Now will I seek and find the peace of God.
See complete instructions in a separate document. A short summary:
- Read the commentary paragraph slowly and personally.
- Pray the prayer, perhaps several times.
- Morning and evening: Repeat the idea and then spend time in Open Mind Meditation.
- Hourly remembrance: Repeat the idea and then spend time in Open Mind Meditation.
- Frequent reminders: Repeat the idea and then spend a quiet moment in meditation.
- Response to temptation: Repeat the idea whenever upset, to restore peace.
- Read the “What Is” section slowly and thoughtfully once during the day.
“In peace I was created. And in peace do I remain” (1:1-2). Jesus, in his Course, never tires of reminding us that we remain as God created us. He repeats it often because we so obviously do not believe it. We may believe that God created us in peace. How, indeed, could we believe otherwise? Would a God of Love have created us in pain and agony, in turmoil and confusion, in conflict and strife? So the first sentence isn’t really a problem to us; we can accept that God created us in peace.
The problem arises, in our minds, with the second sentence: “In peace do I remain.” Quite simply we don’t believe it. In fact, we are firmly convinced that we know otherwise. Perhaps this morning I am distraught by something that happened yesterday, or worried about what may happen today, or next week. I can look back on a lifetime that, in my experience, has had very little, if any, peace. Some days it seems as though life is conspiring against me to rob me of peace. It seems as though, in most of my busy days, I rarely have a moment of peace. So how can I accept this statement: “In peace do I remain”?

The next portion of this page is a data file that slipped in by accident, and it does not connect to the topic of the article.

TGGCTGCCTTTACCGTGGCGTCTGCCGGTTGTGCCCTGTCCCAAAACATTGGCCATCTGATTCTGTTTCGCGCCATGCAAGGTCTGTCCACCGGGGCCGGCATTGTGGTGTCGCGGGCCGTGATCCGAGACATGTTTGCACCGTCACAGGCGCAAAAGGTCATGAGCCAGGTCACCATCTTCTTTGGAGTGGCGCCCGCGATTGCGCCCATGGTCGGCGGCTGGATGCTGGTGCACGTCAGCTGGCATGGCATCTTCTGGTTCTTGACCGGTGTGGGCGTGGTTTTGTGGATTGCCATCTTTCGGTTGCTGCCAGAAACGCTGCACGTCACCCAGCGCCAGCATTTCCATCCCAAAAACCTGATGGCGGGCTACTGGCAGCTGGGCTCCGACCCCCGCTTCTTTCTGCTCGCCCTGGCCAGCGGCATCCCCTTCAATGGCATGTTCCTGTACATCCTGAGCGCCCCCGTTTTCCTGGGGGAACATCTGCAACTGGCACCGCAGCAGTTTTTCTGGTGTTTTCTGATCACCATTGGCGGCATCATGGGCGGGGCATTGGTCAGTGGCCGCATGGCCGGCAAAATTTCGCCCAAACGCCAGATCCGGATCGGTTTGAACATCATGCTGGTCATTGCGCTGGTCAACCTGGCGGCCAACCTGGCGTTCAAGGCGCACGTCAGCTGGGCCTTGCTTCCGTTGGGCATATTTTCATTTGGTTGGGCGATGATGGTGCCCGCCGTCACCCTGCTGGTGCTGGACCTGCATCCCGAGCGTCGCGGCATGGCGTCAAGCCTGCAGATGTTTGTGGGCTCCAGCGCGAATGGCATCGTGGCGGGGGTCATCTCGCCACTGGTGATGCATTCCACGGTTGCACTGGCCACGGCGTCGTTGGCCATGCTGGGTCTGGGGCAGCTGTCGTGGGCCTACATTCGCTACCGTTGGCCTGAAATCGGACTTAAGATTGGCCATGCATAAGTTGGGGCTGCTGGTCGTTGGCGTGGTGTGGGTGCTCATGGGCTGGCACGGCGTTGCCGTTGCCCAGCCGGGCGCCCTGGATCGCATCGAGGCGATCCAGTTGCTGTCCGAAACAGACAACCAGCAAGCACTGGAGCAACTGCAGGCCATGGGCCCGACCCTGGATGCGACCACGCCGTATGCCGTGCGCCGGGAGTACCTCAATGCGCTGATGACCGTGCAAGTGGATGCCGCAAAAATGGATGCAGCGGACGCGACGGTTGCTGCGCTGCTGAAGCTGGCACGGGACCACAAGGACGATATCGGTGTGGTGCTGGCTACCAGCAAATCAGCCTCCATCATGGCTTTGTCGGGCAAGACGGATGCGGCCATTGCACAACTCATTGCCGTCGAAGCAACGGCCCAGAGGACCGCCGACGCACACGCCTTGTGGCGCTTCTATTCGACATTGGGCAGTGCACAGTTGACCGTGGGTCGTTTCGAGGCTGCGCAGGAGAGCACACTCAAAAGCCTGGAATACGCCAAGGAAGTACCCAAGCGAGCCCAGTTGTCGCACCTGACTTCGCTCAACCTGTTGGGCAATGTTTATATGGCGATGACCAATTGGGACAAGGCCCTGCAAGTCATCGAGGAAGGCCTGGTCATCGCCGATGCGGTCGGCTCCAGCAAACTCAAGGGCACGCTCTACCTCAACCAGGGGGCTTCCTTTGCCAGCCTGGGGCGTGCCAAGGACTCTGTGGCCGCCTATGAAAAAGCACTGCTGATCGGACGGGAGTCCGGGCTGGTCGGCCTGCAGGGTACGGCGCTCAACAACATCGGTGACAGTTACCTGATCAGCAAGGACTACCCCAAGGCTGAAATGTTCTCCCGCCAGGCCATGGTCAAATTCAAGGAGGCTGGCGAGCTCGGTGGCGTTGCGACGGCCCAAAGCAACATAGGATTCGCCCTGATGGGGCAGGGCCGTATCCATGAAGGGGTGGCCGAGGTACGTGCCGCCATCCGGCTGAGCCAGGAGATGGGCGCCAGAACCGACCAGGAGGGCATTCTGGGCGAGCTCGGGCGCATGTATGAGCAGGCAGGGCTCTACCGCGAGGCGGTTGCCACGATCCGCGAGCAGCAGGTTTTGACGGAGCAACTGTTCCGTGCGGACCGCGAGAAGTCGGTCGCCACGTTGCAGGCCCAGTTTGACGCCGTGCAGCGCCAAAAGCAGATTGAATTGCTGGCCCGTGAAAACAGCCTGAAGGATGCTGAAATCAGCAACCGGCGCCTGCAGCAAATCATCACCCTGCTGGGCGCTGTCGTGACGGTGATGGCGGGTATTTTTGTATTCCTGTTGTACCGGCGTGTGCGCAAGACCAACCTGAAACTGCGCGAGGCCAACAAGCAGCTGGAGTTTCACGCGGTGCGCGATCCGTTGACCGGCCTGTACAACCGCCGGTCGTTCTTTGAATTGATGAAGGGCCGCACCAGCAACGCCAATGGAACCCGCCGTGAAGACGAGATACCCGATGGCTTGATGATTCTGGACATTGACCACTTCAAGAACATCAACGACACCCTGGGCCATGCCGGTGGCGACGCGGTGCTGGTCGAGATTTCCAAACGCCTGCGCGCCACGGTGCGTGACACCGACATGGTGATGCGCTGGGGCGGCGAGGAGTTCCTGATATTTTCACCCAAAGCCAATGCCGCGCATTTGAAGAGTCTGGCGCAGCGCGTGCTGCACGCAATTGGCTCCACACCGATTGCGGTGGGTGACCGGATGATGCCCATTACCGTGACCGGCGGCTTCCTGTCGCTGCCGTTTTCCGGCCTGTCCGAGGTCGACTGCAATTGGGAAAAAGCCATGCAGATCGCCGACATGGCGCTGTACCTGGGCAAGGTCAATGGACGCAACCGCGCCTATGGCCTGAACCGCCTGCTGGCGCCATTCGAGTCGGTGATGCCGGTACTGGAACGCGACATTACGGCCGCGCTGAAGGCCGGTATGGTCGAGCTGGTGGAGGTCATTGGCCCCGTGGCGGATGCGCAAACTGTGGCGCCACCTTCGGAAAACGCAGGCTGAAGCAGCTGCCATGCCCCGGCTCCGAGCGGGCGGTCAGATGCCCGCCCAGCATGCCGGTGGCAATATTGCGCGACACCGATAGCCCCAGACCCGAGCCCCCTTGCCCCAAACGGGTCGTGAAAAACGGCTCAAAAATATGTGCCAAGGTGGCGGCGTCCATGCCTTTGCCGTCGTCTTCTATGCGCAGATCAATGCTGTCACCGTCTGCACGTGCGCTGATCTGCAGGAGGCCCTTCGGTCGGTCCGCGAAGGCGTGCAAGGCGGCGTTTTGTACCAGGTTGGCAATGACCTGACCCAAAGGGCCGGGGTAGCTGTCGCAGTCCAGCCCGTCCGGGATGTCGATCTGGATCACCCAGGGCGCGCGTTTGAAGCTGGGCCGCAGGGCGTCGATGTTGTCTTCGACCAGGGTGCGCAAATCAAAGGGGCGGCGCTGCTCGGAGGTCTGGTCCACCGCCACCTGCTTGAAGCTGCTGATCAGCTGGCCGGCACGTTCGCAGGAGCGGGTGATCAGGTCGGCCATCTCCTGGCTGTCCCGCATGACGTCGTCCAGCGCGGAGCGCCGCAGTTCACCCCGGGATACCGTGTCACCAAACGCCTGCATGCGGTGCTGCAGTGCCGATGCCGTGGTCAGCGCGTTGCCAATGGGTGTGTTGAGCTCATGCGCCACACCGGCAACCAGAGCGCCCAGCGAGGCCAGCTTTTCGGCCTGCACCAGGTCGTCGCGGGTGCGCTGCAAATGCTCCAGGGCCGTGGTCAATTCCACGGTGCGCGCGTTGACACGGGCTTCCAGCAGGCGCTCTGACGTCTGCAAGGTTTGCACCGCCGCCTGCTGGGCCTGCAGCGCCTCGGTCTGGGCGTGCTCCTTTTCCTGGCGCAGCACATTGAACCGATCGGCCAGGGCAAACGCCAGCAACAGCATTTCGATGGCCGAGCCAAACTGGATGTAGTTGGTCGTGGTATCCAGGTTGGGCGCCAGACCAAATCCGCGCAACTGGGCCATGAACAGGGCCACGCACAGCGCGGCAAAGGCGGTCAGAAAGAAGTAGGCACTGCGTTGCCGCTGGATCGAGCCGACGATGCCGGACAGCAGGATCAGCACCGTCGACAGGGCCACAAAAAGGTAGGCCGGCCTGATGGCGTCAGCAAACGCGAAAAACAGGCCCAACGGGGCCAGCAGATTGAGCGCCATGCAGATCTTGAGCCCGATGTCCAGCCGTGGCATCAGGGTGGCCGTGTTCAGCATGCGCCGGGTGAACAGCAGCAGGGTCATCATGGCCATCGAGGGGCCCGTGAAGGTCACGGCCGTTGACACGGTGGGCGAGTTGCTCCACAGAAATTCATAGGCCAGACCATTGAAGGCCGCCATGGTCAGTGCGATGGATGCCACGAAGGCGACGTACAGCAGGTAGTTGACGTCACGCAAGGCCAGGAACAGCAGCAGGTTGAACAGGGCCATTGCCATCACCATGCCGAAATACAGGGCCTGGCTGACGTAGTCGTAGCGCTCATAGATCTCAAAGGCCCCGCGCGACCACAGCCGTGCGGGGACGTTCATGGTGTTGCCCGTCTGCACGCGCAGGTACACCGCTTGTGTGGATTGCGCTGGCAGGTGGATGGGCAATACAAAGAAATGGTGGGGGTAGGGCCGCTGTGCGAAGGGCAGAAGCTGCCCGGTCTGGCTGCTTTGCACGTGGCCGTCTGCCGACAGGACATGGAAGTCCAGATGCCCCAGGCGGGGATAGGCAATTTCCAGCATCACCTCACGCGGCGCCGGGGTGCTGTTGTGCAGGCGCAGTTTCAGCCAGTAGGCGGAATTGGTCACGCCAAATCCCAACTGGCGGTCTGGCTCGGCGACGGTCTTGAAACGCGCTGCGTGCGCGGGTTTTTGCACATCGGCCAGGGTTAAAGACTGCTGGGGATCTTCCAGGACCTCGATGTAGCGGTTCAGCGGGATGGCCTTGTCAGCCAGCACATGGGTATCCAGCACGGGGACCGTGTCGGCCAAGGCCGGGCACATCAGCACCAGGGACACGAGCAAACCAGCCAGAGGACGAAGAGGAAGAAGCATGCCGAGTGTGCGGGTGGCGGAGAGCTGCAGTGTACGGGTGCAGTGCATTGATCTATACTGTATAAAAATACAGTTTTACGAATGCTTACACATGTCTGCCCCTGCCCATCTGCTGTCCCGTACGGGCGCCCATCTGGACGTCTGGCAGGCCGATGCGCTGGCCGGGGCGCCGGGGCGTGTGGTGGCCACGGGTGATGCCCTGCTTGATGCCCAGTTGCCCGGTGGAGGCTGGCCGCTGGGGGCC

It seems incredible to us, unbelievable, when the Course insists that since God created me in peace, I must still be in peace. God’s creation of me took place, the lesson says, “apart from time, and still remains beyond all change” (2:2). It tells me, “It is not given me to change my Self” (1:3). My experience of life in this world tells me otherwise.
The question is, which one will I believe? God’s Voice, or my experience? One of them must be false. And it is earth-shattering, mind-blowing, even to consider that my entire experience of this world has been a lie, a mistake, and a hallucination. Yet what is the alternative? Shall I believe, instead, that God is a liar? Shall I believe that His creation was flawed, and capable of corruption? Shall I believe that what He willed for me was overcome by my own independent will? Yet this is what I must be believing if I insist that I am not at peace, in this very moment.
If God is not a liar and His creation is not flawed, then what must be true is that my own mind has deceived me and has manufactured an entire lifetime of false experience. If I am willing to listen, this is not as far-fetched as it sounds at first. In fact, if I simply watch my mind, I can catch it in the act of doing that very thing. I can watch and observe how I see what I expect to see. I can notice how different people perceive the same events quite differently. I can remember times when I was quite sure I understood things clearly, only to have the whole situation turned on its head by some new fact that I had been unaware of. I need only watch the sun rise, move across the sky, and set, to realize that my perception is faulty. It is not the sun that moves; it is me, as the earth turns. When night comes and the sun is “gone” in my perception, the sun shines on; it is my world that has turned its face from the light.
What if my apparent lack of peace does not mean what I think it means? What if the peace of God has never left me, but shines on, while I have turned my face from it? In the holy instant I can find that this is the truth. Simply by turning my mind away from its mad belief in unrest, I can discover the peace of God shining in me now.